Sunglasses

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Sunglasses or sun glasses are a visual aid, variously termed spectacles or glasses, which feature lenses that are colored or darkened to prevent strong light from reaching the eyes. In the early Twentieth century, they were also known as sun cheaters (or simply cheaters).

Many people find direct sunlight too bright to be comfortable. During outdoor activities, the human eye can receive more light than usual. Healthcare professionals recommend eye protection whenever outside to protect the eyes from ultraviolet radiation, which can lead to the development of a cataract. Sunglasses have also been associated with celebrities and film actors primarily due to the desire to hide or mask their identity, but this may also be due in part to the fact that film lighting is typically stronger than natural light and uncomfortable to an unprotected eye. Since the 1940s sunglasses have been popular as a fashion accessory, especially on the beach.

It is said that the Roman emperor Nero liked to watch gladiator fights with emeralds. These, however, appear to have worked rather like mirrors.[1] Flat panes of smoky quartz which offered no corrective powers but did protect the eyes from glare were used in China in the 12th century or possibly earlier. Contemporary documents describe the use of such crystals by judges in Chinese courts to conceal their facial expressions while questioning witnesses.

James Ayscough began experimenting with tinted lenses in spectacles in the mid-18th century. These were not “sunglasses” as such; Ayscough believed blue- or green-tinted glass could correct for specific vision impairments. Protection from the sun’s rays was not a concern of his.

Yellow/Amber and brown-tinted spectacles were also a commonly-prescribed item for people with syphilis in the 19th and early 20th centuries because of the sensitivity to light that was one of the symptoms of the disease.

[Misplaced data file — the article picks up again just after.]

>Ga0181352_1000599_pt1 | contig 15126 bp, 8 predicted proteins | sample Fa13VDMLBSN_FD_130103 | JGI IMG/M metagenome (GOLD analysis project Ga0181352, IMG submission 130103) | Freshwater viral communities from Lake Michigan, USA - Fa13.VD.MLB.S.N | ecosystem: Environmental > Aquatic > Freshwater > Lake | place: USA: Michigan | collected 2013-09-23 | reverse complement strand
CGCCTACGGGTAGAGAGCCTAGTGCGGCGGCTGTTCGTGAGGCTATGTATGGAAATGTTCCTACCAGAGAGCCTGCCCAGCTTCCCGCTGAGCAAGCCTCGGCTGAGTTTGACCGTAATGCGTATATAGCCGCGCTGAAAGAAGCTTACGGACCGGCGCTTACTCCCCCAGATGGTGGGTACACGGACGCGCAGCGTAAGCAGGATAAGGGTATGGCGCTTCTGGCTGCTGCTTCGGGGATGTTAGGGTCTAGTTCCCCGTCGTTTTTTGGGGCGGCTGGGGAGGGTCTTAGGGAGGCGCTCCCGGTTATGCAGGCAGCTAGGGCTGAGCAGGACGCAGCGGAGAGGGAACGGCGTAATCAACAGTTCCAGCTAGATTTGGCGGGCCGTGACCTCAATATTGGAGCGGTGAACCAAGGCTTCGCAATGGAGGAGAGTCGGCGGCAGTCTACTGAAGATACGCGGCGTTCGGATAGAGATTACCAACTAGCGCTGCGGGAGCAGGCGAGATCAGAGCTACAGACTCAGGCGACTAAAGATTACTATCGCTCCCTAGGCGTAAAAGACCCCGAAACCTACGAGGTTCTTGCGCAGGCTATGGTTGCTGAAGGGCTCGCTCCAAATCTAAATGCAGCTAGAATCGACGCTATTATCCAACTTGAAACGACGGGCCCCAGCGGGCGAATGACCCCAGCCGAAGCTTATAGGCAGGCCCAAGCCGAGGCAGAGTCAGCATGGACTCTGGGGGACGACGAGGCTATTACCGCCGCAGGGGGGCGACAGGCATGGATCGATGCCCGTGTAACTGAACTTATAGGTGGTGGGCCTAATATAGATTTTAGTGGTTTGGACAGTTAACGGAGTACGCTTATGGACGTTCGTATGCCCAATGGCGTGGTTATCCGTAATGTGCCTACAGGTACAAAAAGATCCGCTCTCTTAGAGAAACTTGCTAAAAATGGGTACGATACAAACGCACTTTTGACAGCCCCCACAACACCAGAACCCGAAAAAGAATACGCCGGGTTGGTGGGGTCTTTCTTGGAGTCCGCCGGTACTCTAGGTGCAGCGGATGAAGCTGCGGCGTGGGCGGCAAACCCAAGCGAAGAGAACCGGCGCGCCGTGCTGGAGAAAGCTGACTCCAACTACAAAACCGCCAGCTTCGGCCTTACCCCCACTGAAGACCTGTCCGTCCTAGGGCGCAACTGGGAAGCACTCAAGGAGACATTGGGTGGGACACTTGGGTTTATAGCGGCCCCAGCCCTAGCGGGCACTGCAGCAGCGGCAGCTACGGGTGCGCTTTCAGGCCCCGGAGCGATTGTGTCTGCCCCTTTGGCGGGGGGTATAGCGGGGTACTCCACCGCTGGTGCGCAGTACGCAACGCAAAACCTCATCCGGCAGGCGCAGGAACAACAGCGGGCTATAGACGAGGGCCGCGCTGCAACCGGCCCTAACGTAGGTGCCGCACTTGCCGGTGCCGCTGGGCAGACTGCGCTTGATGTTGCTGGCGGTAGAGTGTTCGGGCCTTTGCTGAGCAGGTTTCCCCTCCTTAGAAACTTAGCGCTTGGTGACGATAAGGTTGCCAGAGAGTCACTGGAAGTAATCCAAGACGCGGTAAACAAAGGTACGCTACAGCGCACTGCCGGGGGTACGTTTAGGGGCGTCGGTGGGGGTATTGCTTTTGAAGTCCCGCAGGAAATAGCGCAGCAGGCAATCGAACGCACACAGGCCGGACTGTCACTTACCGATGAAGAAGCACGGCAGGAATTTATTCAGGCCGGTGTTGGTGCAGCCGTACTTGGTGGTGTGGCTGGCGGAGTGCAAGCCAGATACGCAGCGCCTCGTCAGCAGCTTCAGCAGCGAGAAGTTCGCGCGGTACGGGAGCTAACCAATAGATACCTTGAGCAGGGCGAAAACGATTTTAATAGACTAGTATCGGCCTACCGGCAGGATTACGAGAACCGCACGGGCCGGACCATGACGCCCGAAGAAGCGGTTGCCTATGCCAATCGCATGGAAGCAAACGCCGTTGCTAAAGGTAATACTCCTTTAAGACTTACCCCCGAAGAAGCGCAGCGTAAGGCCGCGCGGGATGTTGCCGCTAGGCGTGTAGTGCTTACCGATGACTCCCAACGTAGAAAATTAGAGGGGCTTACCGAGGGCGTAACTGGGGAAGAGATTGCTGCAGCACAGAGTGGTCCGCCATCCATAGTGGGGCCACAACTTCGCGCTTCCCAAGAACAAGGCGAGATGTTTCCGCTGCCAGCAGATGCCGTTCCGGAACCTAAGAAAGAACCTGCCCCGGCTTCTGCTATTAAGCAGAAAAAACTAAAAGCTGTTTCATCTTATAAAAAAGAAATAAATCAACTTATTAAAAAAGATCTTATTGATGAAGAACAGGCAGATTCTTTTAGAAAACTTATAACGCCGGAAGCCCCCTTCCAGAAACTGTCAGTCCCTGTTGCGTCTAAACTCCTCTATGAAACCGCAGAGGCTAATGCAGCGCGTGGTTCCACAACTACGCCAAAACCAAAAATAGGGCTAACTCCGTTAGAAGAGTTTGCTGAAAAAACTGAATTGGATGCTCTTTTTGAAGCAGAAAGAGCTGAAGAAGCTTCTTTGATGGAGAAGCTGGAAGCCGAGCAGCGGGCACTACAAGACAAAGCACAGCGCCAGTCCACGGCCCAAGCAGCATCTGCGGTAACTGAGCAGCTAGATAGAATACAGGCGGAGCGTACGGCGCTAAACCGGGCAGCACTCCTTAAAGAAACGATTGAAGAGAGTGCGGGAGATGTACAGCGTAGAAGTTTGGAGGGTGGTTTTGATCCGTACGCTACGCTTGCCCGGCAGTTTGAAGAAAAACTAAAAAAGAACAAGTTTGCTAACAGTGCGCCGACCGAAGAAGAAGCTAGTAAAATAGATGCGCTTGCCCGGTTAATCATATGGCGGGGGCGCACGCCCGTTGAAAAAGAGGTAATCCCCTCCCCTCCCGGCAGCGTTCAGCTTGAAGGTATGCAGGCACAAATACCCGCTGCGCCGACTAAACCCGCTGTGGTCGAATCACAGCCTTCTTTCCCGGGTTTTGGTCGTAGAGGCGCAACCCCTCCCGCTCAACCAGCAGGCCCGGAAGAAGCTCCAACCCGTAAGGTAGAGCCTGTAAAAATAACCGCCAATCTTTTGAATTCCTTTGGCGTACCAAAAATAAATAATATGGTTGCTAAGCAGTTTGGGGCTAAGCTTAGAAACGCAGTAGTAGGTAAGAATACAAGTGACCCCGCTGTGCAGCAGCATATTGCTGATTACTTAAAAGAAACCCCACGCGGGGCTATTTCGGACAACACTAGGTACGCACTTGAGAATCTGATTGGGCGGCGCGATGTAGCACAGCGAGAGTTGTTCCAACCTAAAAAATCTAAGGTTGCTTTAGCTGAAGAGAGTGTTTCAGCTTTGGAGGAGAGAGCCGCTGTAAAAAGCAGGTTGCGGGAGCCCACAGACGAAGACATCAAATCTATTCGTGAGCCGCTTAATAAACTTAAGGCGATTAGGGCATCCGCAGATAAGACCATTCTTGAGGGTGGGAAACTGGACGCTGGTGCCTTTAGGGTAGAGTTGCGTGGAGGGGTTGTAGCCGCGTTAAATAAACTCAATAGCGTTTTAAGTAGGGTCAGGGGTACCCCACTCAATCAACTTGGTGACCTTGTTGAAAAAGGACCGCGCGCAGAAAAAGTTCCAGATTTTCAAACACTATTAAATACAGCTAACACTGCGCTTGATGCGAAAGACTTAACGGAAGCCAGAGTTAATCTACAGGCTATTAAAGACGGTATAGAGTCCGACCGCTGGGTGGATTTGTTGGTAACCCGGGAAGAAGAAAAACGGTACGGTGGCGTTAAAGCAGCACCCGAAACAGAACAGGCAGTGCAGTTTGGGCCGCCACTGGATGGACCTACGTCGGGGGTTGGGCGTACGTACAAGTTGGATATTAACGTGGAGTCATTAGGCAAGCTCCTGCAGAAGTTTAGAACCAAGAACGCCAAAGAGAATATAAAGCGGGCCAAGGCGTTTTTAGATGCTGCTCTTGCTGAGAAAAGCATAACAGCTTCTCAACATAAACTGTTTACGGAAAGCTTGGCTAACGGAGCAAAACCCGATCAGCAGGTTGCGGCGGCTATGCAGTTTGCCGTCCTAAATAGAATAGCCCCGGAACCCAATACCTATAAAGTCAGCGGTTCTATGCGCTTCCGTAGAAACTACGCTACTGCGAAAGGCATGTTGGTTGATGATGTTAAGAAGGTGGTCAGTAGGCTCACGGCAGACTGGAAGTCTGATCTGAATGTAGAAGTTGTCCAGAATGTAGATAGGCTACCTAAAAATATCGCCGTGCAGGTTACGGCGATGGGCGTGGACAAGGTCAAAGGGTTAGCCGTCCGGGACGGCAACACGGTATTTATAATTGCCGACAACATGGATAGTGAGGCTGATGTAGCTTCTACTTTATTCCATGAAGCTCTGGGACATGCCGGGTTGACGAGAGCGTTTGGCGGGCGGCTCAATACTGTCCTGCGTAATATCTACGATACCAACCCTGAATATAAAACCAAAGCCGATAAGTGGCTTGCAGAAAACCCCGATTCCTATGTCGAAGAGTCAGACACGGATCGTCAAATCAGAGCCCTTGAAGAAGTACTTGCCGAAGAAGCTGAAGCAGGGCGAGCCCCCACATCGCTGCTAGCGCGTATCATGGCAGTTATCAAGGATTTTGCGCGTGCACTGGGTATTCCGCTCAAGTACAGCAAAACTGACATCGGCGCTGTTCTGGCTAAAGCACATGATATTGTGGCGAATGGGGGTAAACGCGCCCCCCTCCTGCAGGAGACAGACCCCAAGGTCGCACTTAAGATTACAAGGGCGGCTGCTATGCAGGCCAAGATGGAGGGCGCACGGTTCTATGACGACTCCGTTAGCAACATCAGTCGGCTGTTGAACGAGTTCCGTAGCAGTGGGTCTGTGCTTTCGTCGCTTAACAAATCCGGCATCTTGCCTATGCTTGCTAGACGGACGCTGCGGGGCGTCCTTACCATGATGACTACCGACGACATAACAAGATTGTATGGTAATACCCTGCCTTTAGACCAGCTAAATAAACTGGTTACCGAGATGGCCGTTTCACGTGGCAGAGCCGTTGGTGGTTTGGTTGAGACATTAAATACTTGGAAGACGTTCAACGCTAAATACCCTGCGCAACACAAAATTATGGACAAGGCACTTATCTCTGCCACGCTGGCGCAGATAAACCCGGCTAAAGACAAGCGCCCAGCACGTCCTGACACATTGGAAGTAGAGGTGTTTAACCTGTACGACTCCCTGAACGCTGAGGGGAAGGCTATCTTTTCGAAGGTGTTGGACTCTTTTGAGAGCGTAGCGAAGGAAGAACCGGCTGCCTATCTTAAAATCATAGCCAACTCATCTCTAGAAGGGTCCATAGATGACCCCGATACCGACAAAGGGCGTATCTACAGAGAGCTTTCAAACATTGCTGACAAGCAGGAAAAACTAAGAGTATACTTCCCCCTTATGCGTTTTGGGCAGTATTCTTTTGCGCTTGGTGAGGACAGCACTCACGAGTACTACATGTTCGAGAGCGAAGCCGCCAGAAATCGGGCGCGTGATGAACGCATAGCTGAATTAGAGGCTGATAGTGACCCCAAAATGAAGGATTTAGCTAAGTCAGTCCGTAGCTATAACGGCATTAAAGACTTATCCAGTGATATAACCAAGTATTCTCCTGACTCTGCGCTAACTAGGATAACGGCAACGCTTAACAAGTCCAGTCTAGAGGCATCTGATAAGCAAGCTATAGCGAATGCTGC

In the early 1900s, the use of sunglasses started to become more widespread, especially among the pioneering stars of silent movies. It is commonly believed that this was to avoid recognition by fans, but the real reason has they often had perennially sore eyes from the powerful arc lights that were needed due to the extremely slow speed film stocks used. The stereotype persisted long after improvements in film quality and the introduction of ultraviolet filters had eliminated this problem. Inexpensive mass-produced sunglasses were introduced to America by Sam Foster in 1929. Foster found a ready market on the beaches of Atlantic City, New Jersey, where he began selling sunglasses under the name Foster Grant from a Woolworth on the Boardwalk.

Sunglasses first became polarized in 1936, when Edwin H. Land began experimenting with making lenses with his patented Polaroid filter.

Hiding one’s eyes has implications in face-to-face communication: It can hide weeping, being one of the signs of mourning, makes eye contact impossible which can be intimidating, like in the stereotype of the guardian of a chain gang as depicted in Cool Hand Luke, or can show detachment, which is considered cool in some circles. Darkened sunglasses of particular shapes may be in vogue as a fashion accessory. Note that normal glasses are very rarely worn without a practical purpose curiously, they can project an image of uncool nerdiness that sunglasses do not have. The impact on nonverbal communication and the cool image are among the reasons for wearing sunglasses by night or indoors. People may also wear sunglasses to hide dilated or contracted pupils or bloodshot eyes (which would reveal drug use), recent physical abuse (such as a black eye), or to compensate for increased photosensitivity. Fashion trends are another reason for wearing sunglasses, particularly designer sunglasses. Shutter Shades are a prime example of sunglasses worn for fashion rather than functionality due to trends in pop culture.

People with severe visual impairment, such as the blind, often wear sunglasses in order to avoid making others uncomfortable? not seeing eyes may be better than seeing eyes which seem to look in the wrong direction. Those whose eyes have an abnormal appearance (for example due to cataract) or which jerk uncontrollably (nystagmus) may also do so.

Sunglasses can improve visual comfort and visual clarity by protecting the eye from glare.[3] Various types of disposable sunglasses are dispensed to patients after receiving mydriatic eye drops during eye examinations.